SINGAPORE - As someone who helped reclaim Jurong Island and who spearheaded the Jurong Rock Caverns project, Mr David Tan is understandably grounded.
"The questions we always ask ourselves (for our projects) are... Is it commercially viable? Is it technically feasible?" says the assistant chief executive of JTC Corporation.
These abiding questions seem to have served JTC well through the ages as it celebrates its 50th anniversary this year.
The government agency was set up to develop Singapore's industrial infrastructure, with Prime Minister Lee Hsien Loong saying at a celebratory dinner on May 25 that JTC "has played an important role in Singapore's progress from Third World to First".
Mr Tan, who joined the agency as a fresh graduate in 1990, oversees the government agency's development group and is in charge of its planning, design and procurement work.
He has been with JTC since, save for a three-year stint with the Energy Market Authority doing policy, planning and development work before his appointment as ACEO in 2010.
Mr Tan is keen to stress JTC's role as master developer and that as planners, no stone is left unturned.
This was especially important in his first task at JTC as a civil engineer, when he had to learn from scratch about reclamation works to form what was eventually Jurong Island.
It was "dinosaur technology" back then without powerful digital simulations available today, says Mr Tan as he reminisced about JTC's work close to 30 years ago.
Besides using manual calculations, he also built large physical models of the islands - measuring "about 20m by 20m" in the Jurong Town Hall carpark to assess how currents would be affected by the reclamation.
"Obviously as a young engineer there were fears, but the key thing was that we consulted quite widely," says Mr Tan, 52.
The experience put him in good stead for his leadership of the Jurong Rock Caverns project.
Prime Minister Lee, speaking at the celebratory dinner, called it a "truly ground-breaking" project and symbolic of JTC's "fine tradition of innovating and taking on new challenges".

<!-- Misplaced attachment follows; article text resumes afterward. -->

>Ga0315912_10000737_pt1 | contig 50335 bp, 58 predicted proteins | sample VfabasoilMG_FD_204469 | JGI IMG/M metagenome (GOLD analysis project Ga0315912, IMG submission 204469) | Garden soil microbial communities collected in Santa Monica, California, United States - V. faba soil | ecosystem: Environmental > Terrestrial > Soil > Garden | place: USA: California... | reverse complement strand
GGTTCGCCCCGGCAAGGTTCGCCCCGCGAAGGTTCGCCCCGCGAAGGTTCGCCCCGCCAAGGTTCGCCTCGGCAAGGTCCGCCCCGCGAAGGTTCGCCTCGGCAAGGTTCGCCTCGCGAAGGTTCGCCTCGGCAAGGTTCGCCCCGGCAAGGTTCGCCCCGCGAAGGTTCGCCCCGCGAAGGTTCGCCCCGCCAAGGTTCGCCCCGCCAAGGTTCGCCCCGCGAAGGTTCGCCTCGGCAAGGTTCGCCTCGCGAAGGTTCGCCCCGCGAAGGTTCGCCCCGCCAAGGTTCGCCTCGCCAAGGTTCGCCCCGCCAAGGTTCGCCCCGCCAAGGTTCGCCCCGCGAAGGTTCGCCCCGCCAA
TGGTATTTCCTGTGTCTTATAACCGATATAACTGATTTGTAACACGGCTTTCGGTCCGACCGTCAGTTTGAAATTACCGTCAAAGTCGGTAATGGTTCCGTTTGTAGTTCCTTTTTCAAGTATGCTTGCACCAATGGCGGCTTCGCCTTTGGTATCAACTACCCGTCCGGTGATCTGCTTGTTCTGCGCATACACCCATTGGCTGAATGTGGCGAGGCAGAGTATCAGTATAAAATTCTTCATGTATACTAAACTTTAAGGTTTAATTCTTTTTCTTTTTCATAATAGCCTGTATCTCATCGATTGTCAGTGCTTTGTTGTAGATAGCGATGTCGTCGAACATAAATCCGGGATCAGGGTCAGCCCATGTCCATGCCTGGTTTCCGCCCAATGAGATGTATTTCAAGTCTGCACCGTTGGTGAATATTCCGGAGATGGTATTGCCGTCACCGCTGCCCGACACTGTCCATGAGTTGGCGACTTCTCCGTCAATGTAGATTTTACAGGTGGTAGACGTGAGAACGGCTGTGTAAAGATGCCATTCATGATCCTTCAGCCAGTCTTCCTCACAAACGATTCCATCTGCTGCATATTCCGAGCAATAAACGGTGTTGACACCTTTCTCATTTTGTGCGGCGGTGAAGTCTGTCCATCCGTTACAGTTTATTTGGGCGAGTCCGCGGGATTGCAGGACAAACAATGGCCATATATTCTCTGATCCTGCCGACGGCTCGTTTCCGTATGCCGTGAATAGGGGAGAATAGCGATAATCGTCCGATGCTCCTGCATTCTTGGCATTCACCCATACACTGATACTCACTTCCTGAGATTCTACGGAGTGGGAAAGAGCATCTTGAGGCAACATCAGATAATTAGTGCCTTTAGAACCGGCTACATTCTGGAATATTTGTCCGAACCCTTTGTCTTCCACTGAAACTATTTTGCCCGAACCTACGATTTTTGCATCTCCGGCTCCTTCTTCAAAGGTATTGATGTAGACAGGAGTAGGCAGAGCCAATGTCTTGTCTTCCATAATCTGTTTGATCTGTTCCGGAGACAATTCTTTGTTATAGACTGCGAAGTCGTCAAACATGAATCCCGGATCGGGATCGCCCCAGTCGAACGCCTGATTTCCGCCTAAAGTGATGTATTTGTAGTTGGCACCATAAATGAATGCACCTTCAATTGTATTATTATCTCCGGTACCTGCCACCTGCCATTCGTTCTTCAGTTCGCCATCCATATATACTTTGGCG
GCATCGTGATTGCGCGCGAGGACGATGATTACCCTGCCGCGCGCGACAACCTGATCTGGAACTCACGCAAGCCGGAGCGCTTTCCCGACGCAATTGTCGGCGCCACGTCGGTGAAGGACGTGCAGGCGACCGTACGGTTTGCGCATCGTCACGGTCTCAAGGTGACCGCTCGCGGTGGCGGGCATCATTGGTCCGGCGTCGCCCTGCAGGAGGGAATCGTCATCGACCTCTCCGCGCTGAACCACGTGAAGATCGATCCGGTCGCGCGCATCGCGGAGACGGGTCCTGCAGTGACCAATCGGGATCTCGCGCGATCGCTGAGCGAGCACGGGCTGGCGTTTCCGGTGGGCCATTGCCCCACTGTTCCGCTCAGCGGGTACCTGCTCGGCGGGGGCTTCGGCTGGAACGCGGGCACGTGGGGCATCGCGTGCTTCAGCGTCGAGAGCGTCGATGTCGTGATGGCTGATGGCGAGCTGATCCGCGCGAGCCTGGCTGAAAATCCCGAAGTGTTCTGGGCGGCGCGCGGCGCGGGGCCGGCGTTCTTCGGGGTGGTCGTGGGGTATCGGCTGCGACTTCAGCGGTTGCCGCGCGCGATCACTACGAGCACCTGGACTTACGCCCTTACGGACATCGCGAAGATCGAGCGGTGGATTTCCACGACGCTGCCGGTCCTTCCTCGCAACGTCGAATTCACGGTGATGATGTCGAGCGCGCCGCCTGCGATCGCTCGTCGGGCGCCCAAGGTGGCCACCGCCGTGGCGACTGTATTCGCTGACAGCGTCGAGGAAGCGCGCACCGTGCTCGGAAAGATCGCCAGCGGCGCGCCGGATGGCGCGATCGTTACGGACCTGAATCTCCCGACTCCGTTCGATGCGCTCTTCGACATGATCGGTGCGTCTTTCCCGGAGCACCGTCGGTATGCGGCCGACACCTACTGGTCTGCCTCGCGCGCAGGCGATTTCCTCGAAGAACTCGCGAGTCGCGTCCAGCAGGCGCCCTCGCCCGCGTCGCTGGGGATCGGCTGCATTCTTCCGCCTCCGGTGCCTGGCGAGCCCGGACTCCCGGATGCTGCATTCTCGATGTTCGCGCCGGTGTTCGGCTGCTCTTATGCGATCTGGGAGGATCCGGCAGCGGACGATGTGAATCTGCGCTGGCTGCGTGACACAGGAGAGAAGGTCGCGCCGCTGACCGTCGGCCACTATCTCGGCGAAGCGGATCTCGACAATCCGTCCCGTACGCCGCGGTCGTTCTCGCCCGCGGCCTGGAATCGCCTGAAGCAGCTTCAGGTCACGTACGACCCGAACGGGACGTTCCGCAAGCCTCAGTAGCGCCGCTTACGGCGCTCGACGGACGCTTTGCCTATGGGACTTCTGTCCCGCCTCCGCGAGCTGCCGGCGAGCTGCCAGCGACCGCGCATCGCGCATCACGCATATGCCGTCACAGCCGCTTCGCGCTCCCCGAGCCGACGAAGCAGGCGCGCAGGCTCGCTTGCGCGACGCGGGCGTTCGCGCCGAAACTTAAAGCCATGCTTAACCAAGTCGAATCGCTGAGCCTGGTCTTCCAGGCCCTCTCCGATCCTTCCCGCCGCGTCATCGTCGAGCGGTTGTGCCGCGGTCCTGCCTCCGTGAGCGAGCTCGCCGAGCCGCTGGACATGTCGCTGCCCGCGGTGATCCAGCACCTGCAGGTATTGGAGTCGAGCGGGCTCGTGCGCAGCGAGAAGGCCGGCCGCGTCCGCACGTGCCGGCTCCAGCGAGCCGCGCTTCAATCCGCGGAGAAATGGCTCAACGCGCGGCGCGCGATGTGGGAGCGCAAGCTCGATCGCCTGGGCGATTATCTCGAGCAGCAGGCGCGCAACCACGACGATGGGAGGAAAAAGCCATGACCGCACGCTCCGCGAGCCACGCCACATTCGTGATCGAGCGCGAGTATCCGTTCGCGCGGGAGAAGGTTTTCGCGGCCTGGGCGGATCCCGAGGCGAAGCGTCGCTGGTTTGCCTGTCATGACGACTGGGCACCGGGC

Officially opened in 2014, the widely lauded underground oil storage facility, which goes 150m deep, cost $950 million.
"We went through a very long process to really determine if it was economically viable," says Mr Tan, citing overseas trips to visit other caverns and discussions with operators and potential users.
There were feasibility studies done on the rock, but Mr Tan says there remained "great uncertainties" during planning.
He quips that its failure might have been termed as "David's folly", in the same manner detractors initially labelled Jurong Industrial Estate as "Goh's folly" after the late Dr Goh Keng Swee, who planted factories there in the 1960s as Finance Minister.
"But of course I'm not Goh Keng Swee lah!"
When asked if he had sleepless nights over such a responsibility, he said he does not remember.
Later, he says: "There's always a contingency plan. We can't use it to store oil, we store water lor... we can use it as a warehouse. Once you consult, plan and have a contingency, I think you can sleep better."
Beneath Mr Tan's jovial and disarming persona lies a stone-cold resolve to see projects through. His mantra, which he recites in a formulaic manner a few times during the interview, is: "Vision, will, passion and perseverance."
This likely got him through a formative period in his career in 2001, where he was tasked to help market Jurong Island, or in his words, to "sell the land I've created".
"Engineers, you know, can't communicate that well," Mr Tan says, before revealing that he would practise in front of mirrors and with colleagues.
It turned out just fine. There are more than 100 companies on the island today.
Creating projects and seeing them till completion and beyond is an experience JTC can offer, says Mr Tan. "I tell people, if you like to be involved in the whole value chain of a development, JTC is the organisation where you can do it."
These days, Mr Tan enjoys the landscape here by cycling once a month with an interest group from the Institution of Engineers, Singapore.
Cycling reminds him of his daily commute while he was studying civil engineering at the University of Adelaide. It was where his father, also a civil engineer, studied as well.
Mr Tan says that prior to college, growing up in a city-state like Singapore, where lots of development took place, enthralled him.
"The question was: How can I be part of that... how can I build something out of nothing? That was always the desire," he says.
Today, Mr Tan's principles at work are also very much mapped out on home turf.
"I tell my sons: Make sure you have a plan going ahead. But be versatile.
"Sometimes lower your expectations. Try your best but if things don't fall into place, accept it."
His elder son, 21, has just completed his national service and will be studying medicine, while his other son, 19, just started NS and wants to do law.
Asked if he has a "master plan" for them, Mr Tan says, laughing: "No, no, no... I don't have a master plan for them at home, they will be very unhappy if I set one for them!"
Correction note: An earlier version of the story said the cost of the Jurong Rock Caverns was $1.7 billion. The latest figure is $950 million. The correct name for the "Institute of Engineers" should also be "Institution of Engineers, Singapore". We are sorry for the errors.